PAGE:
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Where there is no law, but every man does what is right in his own eyes, there is the least of real liberty
Henry M. Robert

Great son of Volyn

3 December, 2014 - 17:38

The first day of winter, December 1, is the day when Yevhen Sverstiuk, a symbolic figure of Ukrainian dissident movement, passed away. There is some mystic symbolism about that, because on December 1 took place the referendum which strengthened the independence of Ukraine, a thing Sverstiuk dreamed about and fought for. Not so long ago he became one of the “fathers” of the “December 1” initiative.

Sverstiuk had a special niche in the dissident movement. During the years of independence he didn’t plunge into politics. At least he didn’t aspire to become a politician. As far as I knew him, he wanted to distance himself from politics. The enlightenment work was more important for him. Yes, he wanted changes, including the political ones, but he thought that people should be enlightened at first. Without this we can go a wrong way.

To understand Sverstiuk, one should probably understand his small homeland, the village where he was born and people who lived there. I think for the most of people the name Siltse of Horokhiv raion where the future dissident writer was born is hardly known. I have lived for some time (long ago, in the period of deep stagnation) in those places, the village Kvasiv (it is located less than 10 kilometers away from Siltse). Siltse, Okhlopiv, Kvasiv, Zhuravnyky are a kind of a village conglomerate. People here knew one another and maintained family relations. What I was impressed by in this location is an effort to stick to the old-time traditions, including the religious ones, and a special memory. Of course, it was not idyllic. But in spite of various circumstances people preserved good natural relations based on moral values.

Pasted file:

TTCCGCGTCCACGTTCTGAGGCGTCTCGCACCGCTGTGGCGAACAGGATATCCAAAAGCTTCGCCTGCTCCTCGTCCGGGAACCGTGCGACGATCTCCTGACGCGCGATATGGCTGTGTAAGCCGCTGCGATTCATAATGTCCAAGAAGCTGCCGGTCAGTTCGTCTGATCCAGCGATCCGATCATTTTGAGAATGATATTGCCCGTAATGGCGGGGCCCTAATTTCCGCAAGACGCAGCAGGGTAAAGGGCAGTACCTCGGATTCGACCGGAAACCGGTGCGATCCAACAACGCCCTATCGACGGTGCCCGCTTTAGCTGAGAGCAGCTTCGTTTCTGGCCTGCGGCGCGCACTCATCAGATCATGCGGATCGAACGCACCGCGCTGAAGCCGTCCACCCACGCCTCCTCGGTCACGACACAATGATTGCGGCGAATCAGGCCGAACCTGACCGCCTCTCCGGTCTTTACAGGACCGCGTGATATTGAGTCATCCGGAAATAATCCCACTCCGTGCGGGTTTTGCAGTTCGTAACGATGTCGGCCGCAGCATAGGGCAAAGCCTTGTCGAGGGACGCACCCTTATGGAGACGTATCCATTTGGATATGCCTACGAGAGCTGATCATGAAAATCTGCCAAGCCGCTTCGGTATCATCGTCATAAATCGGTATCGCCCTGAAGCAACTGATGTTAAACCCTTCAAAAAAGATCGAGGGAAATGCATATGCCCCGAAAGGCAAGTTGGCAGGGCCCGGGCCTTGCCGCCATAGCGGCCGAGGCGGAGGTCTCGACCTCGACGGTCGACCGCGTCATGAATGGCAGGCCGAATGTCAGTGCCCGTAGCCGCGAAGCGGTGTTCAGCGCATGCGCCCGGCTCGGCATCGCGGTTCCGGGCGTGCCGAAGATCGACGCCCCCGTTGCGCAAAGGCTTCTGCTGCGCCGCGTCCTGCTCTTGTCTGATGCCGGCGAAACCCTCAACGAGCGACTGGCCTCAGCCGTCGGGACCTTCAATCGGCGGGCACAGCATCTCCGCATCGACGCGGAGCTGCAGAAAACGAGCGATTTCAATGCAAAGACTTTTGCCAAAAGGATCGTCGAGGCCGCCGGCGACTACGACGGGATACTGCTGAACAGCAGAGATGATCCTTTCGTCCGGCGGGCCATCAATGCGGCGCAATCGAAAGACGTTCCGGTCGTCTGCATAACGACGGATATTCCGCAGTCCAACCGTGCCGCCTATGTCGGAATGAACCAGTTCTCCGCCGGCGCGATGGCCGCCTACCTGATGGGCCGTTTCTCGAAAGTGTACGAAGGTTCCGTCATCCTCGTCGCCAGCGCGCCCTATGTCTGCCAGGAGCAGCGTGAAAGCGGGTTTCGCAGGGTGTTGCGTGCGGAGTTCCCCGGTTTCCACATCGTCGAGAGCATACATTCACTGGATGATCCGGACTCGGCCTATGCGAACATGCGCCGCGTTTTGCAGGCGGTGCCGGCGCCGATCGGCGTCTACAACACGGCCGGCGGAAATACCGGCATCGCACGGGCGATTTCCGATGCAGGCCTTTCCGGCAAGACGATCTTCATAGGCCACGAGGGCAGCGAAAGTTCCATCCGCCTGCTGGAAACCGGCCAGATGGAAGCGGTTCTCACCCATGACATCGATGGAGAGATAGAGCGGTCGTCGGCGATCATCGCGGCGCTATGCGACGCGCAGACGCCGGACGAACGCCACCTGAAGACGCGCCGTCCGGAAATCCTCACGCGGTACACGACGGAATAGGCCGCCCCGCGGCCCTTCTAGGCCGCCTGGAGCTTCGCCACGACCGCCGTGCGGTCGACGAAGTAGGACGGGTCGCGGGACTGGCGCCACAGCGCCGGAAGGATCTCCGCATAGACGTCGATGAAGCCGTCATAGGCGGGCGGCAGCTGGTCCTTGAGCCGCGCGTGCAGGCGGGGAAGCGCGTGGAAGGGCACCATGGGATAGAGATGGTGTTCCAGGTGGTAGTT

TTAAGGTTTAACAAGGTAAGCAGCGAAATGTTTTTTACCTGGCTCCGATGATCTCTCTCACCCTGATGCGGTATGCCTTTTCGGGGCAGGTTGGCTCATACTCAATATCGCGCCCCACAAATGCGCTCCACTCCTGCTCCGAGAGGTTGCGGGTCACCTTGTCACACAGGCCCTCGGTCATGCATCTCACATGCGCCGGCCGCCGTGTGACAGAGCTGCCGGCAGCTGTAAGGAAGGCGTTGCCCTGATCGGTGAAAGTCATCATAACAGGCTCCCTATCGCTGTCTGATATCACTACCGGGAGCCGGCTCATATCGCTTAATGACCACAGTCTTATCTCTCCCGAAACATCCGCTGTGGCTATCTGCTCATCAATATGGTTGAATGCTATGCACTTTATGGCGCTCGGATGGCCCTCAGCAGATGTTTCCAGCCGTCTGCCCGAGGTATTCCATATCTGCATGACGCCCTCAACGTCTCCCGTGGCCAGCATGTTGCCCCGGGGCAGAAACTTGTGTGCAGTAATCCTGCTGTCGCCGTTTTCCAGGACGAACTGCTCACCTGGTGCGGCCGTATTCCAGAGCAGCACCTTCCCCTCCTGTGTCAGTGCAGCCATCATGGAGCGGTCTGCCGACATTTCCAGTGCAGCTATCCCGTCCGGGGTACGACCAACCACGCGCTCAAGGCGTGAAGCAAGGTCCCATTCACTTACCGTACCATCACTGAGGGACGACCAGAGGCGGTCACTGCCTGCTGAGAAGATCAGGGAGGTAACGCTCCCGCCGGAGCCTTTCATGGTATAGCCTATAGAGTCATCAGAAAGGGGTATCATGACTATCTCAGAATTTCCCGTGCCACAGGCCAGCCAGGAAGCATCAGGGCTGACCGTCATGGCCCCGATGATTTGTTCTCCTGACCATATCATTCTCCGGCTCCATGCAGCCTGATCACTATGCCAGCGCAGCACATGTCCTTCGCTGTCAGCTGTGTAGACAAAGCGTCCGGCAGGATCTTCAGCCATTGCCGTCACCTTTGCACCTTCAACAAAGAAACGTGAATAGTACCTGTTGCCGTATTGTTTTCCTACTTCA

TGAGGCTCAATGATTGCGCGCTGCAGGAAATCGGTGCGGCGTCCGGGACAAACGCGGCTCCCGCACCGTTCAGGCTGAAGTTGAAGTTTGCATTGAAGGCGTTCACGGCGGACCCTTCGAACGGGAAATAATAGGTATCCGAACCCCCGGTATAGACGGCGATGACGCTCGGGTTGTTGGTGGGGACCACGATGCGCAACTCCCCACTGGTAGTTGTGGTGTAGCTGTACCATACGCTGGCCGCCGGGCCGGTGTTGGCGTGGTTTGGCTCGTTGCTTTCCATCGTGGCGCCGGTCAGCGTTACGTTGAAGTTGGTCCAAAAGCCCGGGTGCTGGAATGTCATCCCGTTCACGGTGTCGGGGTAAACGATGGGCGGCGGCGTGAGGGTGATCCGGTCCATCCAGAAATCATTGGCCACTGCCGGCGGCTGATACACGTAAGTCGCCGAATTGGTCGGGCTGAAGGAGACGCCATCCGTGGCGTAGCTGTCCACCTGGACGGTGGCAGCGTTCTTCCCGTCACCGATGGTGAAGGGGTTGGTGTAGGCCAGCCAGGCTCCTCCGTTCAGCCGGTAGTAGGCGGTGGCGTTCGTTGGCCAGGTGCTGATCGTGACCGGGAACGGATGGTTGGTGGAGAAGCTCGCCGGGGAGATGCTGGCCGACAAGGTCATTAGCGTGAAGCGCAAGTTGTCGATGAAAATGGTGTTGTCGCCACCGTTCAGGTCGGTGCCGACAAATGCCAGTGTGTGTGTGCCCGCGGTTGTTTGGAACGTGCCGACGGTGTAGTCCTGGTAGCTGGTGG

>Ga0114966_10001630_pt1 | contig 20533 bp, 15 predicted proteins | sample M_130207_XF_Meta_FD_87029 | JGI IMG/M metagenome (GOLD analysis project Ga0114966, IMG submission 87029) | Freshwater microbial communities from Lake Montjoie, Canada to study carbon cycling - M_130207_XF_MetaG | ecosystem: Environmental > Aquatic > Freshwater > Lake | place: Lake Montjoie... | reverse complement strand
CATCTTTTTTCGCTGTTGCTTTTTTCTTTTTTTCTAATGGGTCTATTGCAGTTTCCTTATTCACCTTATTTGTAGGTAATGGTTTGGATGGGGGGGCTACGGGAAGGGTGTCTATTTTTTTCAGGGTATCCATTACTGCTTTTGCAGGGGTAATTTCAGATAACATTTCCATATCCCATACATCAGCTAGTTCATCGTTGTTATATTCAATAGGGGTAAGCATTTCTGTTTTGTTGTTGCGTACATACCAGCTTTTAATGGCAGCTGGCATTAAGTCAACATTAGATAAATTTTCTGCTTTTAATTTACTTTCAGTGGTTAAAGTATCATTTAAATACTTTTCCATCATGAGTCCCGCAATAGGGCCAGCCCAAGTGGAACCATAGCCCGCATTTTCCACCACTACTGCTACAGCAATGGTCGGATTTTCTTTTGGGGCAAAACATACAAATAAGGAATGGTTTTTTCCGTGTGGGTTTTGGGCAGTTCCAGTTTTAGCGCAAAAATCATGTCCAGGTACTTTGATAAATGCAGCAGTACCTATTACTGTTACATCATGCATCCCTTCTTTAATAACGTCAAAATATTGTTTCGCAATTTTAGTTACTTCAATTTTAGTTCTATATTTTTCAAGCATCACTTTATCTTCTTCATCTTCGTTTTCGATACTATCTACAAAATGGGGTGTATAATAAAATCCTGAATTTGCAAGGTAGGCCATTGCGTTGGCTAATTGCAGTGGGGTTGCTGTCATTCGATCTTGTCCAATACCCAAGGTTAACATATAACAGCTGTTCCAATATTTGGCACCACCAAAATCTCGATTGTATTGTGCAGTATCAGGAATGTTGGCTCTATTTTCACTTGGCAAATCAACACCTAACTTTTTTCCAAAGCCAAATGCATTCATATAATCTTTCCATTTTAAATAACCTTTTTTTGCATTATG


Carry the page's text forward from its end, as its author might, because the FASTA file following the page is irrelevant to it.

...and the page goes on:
Older people told me that “in times of Poland” their parents went to Cossack graves near Berestechko (it is about 30 kilometers away from Siltse). Polish police tried to disperse the crowd. But they still went going to honor the memory of the killed Cossacks. Stubborn Ukrainians. Sverstiuk was stubborn as well. During the war (which was called Great Patriotic War in our country) the guerillas were active in this location. Even in the time of stagnation the memories about them were preserved. For example, I learned from old-time residents that the village Okhlopiv (very close to Siltse) was under control of UPA guerillas. The Germans couldn’t get there. There were incidents when the occupants bombed this village from planes.

Like surrounding villages, Siltse is true Volyn with its black earth, picturesque forests, rivers, lakes, silent and hardworking peasants, and after all its deep culture. If you want to get to know this land a bit, you should read Volyn by Ulas Samchuk. At least when I for the first time read this epic work, I felt like visiting “my” Kvasiv, and surrounding Zhuravnyky, Siltse, and Okhlopiv.